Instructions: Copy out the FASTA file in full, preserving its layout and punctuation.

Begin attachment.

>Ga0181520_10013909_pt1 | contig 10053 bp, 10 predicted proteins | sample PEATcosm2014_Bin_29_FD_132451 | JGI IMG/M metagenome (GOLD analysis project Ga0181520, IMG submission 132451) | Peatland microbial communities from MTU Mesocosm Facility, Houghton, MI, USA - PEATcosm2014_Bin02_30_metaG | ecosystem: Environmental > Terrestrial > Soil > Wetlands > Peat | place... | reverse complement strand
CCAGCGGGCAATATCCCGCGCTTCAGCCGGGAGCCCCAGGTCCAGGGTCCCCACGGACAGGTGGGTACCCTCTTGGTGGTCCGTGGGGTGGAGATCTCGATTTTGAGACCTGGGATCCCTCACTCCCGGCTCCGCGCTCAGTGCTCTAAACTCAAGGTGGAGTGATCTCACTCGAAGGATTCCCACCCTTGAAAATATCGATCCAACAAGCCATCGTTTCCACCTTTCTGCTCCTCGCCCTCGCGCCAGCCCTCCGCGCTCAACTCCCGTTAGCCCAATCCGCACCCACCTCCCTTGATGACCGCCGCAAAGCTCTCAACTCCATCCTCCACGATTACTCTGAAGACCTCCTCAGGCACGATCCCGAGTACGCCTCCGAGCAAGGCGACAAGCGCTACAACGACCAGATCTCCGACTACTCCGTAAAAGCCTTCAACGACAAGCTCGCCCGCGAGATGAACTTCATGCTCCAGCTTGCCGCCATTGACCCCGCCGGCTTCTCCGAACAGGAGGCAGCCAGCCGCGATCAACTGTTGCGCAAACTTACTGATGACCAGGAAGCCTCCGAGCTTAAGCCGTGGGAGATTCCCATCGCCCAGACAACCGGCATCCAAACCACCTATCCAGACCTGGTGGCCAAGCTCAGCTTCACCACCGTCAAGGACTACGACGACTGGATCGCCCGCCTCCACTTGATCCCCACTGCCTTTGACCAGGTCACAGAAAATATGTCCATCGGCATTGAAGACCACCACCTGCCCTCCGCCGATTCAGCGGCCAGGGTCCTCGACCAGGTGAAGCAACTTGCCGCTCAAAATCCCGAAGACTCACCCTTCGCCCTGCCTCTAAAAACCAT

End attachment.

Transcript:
>Ga0181520_10013909_pt1 | contig 10053 bp, 10 predicted proteins | sample PEATcosm2014_Bin_29_FD_132451 | JGI IMG/M metagenome (GOLD analysis project Ga0181520, IMG submission 132451) | Peatland microbial communities from MTU Mesocosm Facility, Houghton, MI, USA - PEATcosm2014_Bin02_30_metaG | ecosystem: Environmental > Terrestrial > Soil > Wetlands > Peat | place... | reverse complement strand
CCAGCGGGCAATATCCCGCGCTTCAGCCGGGAGCCCCAGGTCCAGGGTCCCCACGGACAGGTGGGTACCCTCTTGGTGGTCCGTGGGGTGGAGATCTCGATTTTGAGACCTGGGATCCCTCACTCCCGGCTCCGCGCTCAGTGCTCTAAACTCAAGGTGGAGTGATCTCACTCGAAGGATTCCCACCCTTGAAAATATCGATCCAACAAGCCATCGTTTCCACCTTTCTGCTCCTCGCCCTCGCGCCAGCCCTCCGCGCTCAACTCCCGTTAGCCCAATCCGCACCCACCTCCCTTGATGACCGCCGCAAAGCTCTCAACTCCATCCTCCACGATTACTCTGAAGACCTCCTCAGGCACGATCCCGAGTACGCCTCCGAGCAAGGCGACAAGCGCTACAACGACCAGATCTCCGACTACTCCGTAAAAGCCTTCAACGACAAGCTCGCCCGCGAGATGAACTTCATGCTCCAGCTTGCCGCCATTGACCCCGCCGGCTTCTCCGAACAGGAGGCAGCCAGCCGCGATCAACTGTTGCGCAAACTTACTGATGACCAGGAAGCCTCCGAGCTTAAGCCGTGGGAGATTCCCATCGCCCAGACAACCGGCATCCAAACCACCTATCCAGACCTGGTGGCCAAGCTCAGCTTCACCACCGTCAAGGACTACGACGACTGGATCGCCCGCCTCCACTTGATCCCCACTGCCTTTGACCAGGTCACAGAAAATATGTCCATCGGCATTGAAGACCACCACCTGCCCTCCGCCGATTCAGCGGCCAGGGTCCTCGACCAGGTGAAGCAACTTGCCGCTCAAAATCCCGAAGACTCACCCTTCGCCCTGCCTCTAAAAACCAT